Since 2000, export vehicles have been offered with thermal imaging night-vision gear of French manufacture as well (though it may be more likely that they might simply use the locally manufactured 'Buran-Catherine' system, which incorporates a French thermal imager). Depleted uranium armour-piercing ammunition for the 125 mm gun has been manufactured in Russia in the form of the BM-32 projectile since around 1978, though it has never been deployed, and is less penetrating than the later tungsten BM-42 and the newer BM-42M, which compares in penetrating ability to the German DM-53.

The T-72 was also built under license in a number of countries.

Nuclear, biological, and chemical protection Edit

The T-72 has a comprehensive nuclear, biological, and chemical (NBC) protection system. The inside of both hull and turret is lined with a synthetic fabric made of boron compound, meant to reduce the penetrating radiation from neutron bomb explosions. The crew is supplied clean air via an extensive air filter system. A slight over-pressure prevents entry of contamination via bearings and joints. Use of an autoloader for the main gun allows for more efficient forced smoke removal compared to traditional manually-loaded ("pig-loader") tank guns, so NBC isolation of the fighting compartment can, in theory, be maintained indefinitely. Exported T-72s do not have the internal lining that is standard on Russian T-72s, which consists of a layer of synthetic material, containing lead, that provides some degree of protection against the effects of neutron radiation and electromagnetic pulses.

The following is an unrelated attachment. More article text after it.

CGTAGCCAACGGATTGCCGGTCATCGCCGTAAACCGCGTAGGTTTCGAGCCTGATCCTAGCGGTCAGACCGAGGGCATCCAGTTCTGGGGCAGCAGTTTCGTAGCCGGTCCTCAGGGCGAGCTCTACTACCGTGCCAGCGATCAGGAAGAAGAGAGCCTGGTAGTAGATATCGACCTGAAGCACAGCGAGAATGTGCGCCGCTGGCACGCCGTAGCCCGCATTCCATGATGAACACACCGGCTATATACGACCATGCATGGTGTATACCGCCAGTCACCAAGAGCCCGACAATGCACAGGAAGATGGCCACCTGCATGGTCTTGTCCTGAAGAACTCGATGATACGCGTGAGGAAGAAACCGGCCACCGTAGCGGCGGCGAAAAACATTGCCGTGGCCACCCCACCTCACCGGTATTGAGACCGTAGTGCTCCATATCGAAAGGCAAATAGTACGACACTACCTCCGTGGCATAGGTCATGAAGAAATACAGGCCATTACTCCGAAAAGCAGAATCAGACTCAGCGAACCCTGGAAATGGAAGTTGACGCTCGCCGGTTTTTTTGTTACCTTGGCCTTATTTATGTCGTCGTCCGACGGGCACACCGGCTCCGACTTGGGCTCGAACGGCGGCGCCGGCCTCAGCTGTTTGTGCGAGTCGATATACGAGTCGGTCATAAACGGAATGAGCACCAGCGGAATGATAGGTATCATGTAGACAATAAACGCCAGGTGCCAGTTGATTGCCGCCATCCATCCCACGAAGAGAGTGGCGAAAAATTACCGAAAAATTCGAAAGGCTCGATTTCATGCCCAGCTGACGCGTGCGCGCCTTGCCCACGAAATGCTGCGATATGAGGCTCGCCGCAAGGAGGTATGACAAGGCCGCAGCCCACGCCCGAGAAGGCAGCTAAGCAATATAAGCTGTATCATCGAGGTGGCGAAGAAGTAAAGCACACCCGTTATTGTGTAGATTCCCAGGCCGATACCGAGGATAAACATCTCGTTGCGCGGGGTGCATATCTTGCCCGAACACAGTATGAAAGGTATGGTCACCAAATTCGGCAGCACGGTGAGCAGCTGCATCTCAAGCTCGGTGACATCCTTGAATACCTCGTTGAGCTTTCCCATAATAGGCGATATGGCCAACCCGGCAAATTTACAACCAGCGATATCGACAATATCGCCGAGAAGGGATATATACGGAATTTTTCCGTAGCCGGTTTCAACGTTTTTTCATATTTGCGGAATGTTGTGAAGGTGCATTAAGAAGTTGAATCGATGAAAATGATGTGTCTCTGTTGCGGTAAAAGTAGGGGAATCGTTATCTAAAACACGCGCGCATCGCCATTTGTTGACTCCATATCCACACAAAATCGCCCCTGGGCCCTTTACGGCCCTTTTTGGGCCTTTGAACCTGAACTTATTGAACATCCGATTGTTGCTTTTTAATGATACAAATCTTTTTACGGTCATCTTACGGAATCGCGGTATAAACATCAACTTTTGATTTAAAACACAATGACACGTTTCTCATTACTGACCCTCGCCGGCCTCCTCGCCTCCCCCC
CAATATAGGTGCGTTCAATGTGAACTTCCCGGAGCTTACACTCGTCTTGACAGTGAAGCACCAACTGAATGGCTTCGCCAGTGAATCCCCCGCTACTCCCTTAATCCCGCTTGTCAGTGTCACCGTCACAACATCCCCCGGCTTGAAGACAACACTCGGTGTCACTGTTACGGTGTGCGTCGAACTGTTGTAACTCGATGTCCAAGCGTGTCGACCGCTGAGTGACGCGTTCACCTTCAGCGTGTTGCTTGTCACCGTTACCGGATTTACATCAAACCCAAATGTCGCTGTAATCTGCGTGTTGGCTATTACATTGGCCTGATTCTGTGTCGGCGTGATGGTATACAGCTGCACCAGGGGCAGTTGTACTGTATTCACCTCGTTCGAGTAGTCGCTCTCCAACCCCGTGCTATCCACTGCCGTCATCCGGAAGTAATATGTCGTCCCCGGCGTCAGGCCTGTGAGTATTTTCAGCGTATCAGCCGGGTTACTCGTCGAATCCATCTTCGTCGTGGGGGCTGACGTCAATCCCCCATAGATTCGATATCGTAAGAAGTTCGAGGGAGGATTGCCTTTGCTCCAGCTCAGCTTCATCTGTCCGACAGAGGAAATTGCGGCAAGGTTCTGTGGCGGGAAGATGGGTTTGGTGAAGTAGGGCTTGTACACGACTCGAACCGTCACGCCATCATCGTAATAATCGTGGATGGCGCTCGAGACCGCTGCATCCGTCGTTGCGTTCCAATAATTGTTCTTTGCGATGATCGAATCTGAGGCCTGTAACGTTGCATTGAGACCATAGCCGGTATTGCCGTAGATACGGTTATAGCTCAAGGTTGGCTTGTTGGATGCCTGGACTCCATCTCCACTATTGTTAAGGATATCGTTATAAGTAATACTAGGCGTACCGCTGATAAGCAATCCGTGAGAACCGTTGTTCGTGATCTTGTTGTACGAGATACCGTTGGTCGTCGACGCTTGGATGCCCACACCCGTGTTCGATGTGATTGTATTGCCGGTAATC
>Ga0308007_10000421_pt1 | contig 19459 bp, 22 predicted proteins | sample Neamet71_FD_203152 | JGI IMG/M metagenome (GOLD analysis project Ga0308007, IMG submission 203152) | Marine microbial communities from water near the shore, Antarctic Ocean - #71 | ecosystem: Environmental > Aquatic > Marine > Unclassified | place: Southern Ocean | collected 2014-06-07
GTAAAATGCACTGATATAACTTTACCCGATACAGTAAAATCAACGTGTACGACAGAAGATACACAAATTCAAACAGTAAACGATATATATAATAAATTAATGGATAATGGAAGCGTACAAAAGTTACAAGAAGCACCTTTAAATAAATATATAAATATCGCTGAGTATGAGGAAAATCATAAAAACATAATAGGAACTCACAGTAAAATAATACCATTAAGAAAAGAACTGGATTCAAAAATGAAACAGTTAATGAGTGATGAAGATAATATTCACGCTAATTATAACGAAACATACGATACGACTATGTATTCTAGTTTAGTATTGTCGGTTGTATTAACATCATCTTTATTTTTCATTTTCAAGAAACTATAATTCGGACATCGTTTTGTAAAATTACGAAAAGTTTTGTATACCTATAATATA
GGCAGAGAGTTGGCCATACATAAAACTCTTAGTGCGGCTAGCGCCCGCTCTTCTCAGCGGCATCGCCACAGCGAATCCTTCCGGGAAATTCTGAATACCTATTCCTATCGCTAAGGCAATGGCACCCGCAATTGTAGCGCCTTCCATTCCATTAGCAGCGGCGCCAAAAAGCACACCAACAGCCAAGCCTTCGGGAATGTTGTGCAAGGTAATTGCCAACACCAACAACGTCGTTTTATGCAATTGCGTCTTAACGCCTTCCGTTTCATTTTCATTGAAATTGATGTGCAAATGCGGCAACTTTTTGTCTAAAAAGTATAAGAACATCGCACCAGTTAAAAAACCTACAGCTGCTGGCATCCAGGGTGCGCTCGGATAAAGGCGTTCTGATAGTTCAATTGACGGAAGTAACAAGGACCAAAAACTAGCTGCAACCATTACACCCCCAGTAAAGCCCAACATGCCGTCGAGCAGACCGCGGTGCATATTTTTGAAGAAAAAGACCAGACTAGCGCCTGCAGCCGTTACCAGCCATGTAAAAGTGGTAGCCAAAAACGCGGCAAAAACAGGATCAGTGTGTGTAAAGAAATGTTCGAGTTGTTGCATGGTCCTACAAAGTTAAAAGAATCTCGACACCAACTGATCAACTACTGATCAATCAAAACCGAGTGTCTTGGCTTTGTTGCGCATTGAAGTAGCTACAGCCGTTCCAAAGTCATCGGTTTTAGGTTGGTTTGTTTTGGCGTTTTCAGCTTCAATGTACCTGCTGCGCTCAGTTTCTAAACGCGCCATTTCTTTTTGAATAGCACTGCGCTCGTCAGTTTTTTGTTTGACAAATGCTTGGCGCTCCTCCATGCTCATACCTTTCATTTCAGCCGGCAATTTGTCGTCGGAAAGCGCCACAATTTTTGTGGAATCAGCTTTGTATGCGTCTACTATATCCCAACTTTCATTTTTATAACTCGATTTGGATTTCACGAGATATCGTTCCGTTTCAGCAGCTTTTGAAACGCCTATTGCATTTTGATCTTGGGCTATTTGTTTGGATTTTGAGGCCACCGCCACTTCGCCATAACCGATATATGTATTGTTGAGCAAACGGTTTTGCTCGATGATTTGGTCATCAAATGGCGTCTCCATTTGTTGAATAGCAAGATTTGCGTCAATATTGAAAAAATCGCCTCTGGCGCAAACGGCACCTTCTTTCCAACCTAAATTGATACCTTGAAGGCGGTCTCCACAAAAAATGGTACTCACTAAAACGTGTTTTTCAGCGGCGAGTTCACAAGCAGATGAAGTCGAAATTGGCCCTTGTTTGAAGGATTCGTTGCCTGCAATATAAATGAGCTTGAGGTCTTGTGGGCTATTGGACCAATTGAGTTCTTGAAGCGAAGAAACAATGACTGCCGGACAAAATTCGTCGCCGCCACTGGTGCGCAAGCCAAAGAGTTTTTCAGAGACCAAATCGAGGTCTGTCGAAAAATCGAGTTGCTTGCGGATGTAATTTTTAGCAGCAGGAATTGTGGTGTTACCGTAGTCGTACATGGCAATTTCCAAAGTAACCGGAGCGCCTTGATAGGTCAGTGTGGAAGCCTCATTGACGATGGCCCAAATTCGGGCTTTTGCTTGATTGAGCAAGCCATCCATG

Lion of Babylon tankEdit

The Lion of Babylon tank or Asad Babil (Arabic: اسد بابل) was an Iraqi-built version of the Soviet T-72 MBT (main battle tank), assembled in a factory established in the 1980s near Taji, north of Baghdad. This project represented the most ambitious attempt by Saddam Hussein's regime to develop an indigenous tank production, triggered in part when some Western governments imposed an embargo in order to force a negotiated end to the Iran-Iraq war.